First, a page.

Although the D21 seemed to produce naturally soft images, I also had a ¼ BPM (Black Promist) throughout and some smoke gently wafting in from the direction of the car too, which we justified as exhaust fumes. For me both these factors helped this particular scenario.

HDCAM SR

Being in a controlled situation we could safely run cables to a deck and our settings were; HDCAM SR, Dual Link – 4:4:4. We shot at 24p as delivery was primarily festivals and there was even talk of a possible print. The shutter was fixed at 180º, although we’d prepared to change this to enhance some of the martial arts sequences. However, the girls and their stunt doubles (choreographed by Bourne Ultimatum’s Joey Ansah) did such a good job it didn’t need any camera trickery.

DP Mark Hamilton handles the D21 while Director Adrian Vitoria looks onWe’d also prepared to disable the shutter, which the D21 does, in case we had less light than intended – particularly when it came to close up detail of scratching and nails being ripped off. However, without the anamorphic lenses (we used Zeiss master primes) I was more comfortable shooting wide open (at 180º) which actually gave the desired shallow depth of field that we appreciate from 35mm.

Adrian likes to know what he’s seeing is accurate to what he’s going to get to play with in the edit, so I’ll always try to do as much as possible in camera as I can (optical filters and lighting gels etc.) to give him a clear idea of what he’ll see later and with the D21 what we saw on the monitors was very representative of what we later had in the grade.

 This was my first outing with the D21 and to begin on a night shoot, over a bank holiday weekend, in the middle of a woods carried enough potential complications for me to encounter as it was. Fortunately Tim Bertani (Focus) and Tobin Jones (Loader) were available and well prepared, given their half a day with me at Arri.

Shooting itself went well - the D21 was a really easy unit to get to grips with. All the necessary buttons were in all the right places (not one of those cameras with so many switches that you can accidentally change settings by picking it up) and overall it just felt durable and ready for action.

Had we gone the 35mm route I would’ve shot with 500 ASA but, as it was, I rated the D21’s sensitivity at 320 ASA for 3200k. We fixed a small monitor on top of the camera, occasionally flicking from image to waveform for a little peace of mind. I was thankful we had as we ended up working at such a pace that I had no time to carefully study the pictures on the larger screen set up some distance away.

With the image being prominently dark by the very nature of what and when we were filming, one of the aspects I was most concerned with was inducing too much ‘noise’. I’ve worked on a number of video, HD and HDV formats in the past, so exposing and latitude (lack of) is something I’ve always been very aware of and disciplined in my lighting. Even so it was a relief to see how well it held up and certainly better than reports I’d read about the D20’s limited shadow detail.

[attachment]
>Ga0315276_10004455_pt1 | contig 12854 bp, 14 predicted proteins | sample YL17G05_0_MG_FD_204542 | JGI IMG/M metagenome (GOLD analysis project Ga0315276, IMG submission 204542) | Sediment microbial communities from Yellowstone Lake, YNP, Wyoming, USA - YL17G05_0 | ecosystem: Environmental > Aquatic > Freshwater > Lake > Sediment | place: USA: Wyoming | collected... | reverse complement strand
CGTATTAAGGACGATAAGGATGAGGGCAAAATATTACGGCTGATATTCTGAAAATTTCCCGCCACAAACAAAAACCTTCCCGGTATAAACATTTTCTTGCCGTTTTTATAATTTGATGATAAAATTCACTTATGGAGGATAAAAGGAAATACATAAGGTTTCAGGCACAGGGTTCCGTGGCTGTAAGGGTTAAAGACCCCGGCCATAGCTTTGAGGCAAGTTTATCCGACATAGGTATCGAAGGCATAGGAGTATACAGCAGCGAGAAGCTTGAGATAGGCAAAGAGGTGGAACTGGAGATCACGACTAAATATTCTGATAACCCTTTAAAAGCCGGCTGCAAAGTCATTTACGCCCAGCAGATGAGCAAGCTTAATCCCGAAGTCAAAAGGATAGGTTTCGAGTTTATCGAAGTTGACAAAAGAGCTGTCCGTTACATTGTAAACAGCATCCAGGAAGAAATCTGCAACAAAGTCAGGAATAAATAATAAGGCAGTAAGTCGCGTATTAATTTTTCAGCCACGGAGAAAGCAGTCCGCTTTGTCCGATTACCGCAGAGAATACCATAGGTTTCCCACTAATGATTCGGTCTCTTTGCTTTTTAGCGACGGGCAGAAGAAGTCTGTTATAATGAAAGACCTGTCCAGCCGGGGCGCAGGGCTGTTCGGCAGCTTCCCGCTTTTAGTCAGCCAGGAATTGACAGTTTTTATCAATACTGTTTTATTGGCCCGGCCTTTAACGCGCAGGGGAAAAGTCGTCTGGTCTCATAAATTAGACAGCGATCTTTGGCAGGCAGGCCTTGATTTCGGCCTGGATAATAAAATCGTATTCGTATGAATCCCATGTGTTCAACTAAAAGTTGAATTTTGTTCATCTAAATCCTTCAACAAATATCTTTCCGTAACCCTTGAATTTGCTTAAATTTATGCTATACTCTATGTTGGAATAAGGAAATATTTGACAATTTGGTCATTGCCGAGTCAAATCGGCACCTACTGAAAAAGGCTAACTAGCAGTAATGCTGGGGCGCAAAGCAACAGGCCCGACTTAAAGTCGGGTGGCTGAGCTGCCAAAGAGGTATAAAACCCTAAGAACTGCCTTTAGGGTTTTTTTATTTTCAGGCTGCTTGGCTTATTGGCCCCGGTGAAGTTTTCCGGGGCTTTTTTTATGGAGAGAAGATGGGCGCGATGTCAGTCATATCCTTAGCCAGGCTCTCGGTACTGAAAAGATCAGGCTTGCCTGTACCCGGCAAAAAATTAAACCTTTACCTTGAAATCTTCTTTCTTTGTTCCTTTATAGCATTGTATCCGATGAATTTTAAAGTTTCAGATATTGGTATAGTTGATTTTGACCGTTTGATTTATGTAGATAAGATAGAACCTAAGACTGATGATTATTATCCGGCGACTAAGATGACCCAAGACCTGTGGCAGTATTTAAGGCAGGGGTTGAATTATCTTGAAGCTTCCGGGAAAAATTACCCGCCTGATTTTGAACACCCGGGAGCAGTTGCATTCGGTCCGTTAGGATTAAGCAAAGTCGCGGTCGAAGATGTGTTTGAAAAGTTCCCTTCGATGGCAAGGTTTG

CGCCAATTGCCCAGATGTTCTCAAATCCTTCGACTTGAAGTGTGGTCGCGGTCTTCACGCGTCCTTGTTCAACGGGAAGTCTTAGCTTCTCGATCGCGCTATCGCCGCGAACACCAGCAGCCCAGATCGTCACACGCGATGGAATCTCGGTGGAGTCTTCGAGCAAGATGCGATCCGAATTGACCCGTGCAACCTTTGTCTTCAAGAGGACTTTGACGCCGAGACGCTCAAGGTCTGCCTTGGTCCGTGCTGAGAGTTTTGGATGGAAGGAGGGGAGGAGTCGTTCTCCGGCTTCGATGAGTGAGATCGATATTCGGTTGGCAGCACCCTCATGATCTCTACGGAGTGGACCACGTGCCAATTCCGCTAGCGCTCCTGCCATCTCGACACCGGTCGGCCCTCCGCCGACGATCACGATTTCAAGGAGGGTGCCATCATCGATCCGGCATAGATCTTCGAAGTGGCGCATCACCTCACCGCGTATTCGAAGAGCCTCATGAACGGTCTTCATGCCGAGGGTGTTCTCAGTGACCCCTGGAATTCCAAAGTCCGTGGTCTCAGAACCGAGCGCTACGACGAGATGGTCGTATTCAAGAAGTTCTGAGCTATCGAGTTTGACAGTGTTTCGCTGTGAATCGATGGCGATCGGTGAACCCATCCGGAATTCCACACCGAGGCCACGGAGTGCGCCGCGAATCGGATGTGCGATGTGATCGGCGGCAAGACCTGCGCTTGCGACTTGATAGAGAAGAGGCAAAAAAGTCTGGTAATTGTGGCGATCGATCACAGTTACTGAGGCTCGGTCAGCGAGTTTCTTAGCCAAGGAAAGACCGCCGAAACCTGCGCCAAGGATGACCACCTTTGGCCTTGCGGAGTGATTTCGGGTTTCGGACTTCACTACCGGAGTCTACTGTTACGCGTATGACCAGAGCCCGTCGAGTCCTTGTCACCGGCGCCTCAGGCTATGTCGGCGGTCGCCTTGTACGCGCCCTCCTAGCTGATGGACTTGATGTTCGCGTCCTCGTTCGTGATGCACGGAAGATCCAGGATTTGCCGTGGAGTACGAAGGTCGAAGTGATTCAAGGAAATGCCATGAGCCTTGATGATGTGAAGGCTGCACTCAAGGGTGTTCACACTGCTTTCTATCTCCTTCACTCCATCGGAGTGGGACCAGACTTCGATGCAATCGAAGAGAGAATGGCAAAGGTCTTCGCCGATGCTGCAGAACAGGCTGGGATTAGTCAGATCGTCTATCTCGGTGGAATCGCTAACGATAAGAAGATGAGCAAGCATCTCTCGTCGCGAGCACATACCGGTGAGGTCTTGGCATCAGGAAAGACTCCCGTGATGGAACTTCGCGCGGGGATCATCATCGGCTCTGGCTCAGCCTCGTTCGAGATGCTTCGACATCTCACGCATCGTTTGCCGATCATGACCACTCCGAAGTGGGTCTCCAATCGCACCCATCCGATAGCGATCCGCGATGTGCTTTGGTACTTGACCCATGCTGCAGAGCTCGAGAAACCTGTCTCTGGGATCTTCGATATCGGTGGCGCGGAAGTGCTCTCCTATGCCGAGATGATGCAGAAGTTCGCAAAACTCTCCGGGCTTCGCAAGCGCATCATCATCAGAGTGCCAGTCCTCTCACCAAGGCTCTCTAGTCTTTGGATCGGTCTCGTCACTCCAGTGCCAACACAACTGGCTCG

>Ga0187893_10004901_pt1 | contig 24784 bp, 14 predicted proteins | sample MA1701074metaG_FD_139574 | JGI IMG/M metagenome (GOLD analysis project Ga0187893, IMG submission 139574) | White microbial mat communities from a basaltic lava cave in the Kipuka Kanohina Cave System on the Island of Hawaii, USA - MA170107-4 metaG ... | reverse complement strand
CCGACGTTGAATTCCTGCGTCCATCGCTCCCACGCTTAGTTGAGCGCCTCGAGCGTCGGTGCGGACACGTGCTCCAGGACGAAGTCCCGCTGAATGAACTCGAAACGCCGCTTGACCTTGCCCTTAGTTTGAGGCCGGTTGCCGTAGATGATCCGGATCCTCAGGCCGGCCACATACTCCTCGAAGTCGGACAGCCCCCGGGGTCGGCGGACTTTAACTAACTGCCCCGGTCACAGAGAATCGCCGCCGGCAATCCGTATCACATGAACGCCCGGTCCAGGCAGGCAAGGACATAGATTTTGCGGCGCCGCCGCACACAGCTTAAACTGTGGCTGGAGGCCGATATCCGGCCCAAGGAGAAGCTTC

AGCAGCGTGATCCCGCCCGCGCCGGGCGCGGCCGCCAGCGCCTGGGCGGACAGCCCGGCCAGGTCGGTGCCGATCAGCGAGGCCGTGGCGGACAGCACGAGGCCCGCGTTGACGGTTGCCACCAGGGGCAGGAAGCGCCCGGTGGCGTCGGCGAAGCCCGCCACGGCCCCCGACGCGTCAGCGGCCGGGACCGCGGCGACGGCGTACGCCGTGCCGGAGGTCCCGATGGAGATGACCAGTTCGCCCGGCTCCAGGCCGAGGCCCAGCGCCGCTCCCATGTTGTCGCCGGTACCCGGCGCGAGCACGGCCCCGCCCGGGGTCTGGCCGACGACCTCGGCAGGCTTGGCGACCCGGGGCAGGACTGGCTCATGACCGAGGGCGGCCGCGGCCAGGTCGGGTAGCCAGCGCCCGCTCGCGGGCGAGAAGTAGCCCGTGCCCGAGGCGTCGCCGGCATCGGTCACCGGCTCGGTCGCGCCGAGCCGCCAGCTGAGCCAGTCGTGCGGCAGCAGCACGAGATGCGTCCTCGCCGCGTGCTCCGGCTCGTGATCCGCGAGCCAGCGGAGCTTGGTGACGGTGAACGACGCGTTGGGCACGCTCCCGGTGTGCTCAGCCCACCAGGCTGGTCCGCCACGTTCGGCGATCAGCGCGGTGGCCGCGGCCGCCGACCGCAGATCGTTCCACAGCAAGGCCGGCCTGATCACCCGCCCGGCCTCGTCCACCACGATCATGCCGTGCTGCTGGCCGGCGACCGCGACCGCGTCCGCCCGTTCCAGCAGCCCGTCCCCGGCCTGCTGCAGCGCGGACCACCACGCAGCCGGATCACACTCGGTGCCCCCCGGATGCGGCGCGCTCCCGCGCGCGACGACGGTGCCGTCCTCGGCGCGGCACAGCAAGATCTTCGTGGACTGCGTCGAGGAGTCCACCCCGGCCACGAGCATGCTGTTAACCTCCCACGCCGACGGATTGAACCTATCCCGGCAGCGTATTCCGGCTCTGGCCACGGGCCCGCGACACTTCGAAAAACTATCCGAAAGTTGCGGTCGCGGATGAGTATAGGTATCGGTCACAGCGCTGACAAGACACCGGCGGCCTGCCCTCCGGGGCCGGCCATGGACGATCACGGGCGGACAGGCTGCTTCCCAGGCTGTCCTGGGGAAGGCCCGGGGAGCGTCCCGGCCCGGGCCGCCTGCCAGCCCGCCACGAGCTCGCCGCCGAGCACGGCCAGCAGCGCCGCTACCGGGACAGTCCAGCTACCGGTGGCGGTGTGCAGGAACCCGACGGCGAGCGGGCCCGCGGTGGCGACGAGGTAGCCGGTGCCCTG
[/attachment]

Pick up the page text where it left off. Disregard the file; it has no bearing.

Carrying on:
(I recently shot an ad with the VariCam (in film record mode) and I thought that dealt with over/under exposure very well for that type of camera).

The main factor was actually ‘focus’ – particularly as we were shooting wide open for much of the time. It made things very tricky for Tim B, not just because of the way we were shooting, but because of the camera’s naturally shallow depth of field. It meant we all had to be spot on with ‘marks’ and ‘blocking’ – which, apparently, isn’t easy when doing a double back flip.!

GRADE

The picture grade with Tim Waller also went incredibly smoothly – his reputation came before him, so it was no surprise when Adrian and I arrived that he’d prepared an impressive array of styles and techniques that he’d either previously used or had been working on, all of which would have complemented the film in their own way. After applying a couple of options as a guide, we actually agreed that all it needed (across the board) was just a slight amount of ‘contrast’ added and a hint of the ‘bleach by-pass process’ look (which enhanced the highlights in the ‘woods’) and, within that, there were subtle nuances for each of the other two locations.

I can’t pretend that a morning at Arri and a few nights on location has given me a comprehensive insight and knowledge into the full workings of the D21, but, all in all, I was impressed with the instant results it gave and has certainly set a high bench mark for any other cameras we try in the future.

From an operating point I found the unit comfortable and well balanced and it was pleasing not to keep calibrating lenses as we had on our F900R job. The only thing I’d have to concede is that, even as a six feet three inches, 17 and a half stone ex-rugby player, I still found the hand held stuff tiring, even in short bursts, but that’s a small price I’d pay any day to work with it again (but next time in the DATA mode).

Posted on May 3, 2010 and filed under case study, cinematography.